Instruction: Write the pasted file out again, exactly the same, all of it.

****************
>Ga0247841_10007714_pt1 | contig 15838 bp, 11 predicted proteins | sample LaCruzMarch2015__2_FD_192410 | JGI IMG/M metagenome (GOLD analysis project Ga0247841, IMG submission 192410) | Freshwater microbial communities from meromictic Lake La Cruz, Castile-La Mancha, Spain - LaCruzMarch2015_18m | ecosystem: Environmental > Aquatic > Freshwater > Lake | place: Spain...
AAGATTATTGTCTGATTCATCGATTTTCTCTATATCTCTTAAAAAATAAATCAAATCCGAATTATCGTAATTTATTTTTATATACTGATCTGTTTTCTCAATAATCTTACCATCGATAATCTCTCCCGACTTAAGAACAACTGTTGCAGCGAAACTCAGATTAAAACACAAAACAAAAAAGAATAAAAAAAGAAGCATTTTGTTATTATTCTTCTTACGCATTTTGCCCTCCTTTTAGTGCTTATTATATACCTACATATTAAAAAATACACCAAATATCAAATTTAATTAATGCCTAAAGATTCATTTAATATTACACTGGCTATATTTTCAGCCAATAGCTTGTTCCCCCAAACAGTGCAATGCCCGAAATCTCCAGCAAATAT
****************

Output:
>Ga0247841_10007714_pt1 | contig 15838 bp, 11 predicted proteins | sample LaCruzMarch2015__2_FD_192410 | JGI IMG/M metagenome (GOLD analysis project Ga0247841, IMG submission 192410) | Freshwater microbial communities from meromictic Lake La Cruz, Castile-La Mancha, Spain - LaCruzMarch2015_18m | ecosystem: Environmental > Aquatic > Freshwater > Lake | place: Spain...
AAGATTATTGTCTGATTCATCGATTTTCTCTATATCTCTTAAAAAATAAATCAAATCCGAATTATCGTAATTTATTTTTATATACTGATCTGTTTTCTCAATAATCTTACCATCGATAATCTCTCCCGACTTAAGAACAACTGTTGCAGCGAAACTCAGATTAAAACACAAAACAAAAAAGAATAAAAAAAGAAGCATTTTGTTATTATTCTTCTTACGCATTTTGCCCTCCTTTTAGTGCTTATTATATACCTACATATTAAAAAATACACCAAATATCAAATTTAATTAATGCCTAAAGATTCATTTAATATTACACTGGCTATATTTTCAGCCAATAGCTTGTTCCCCCAAACAGTGCAATGCCCGAAATCTCCAGCAAATAT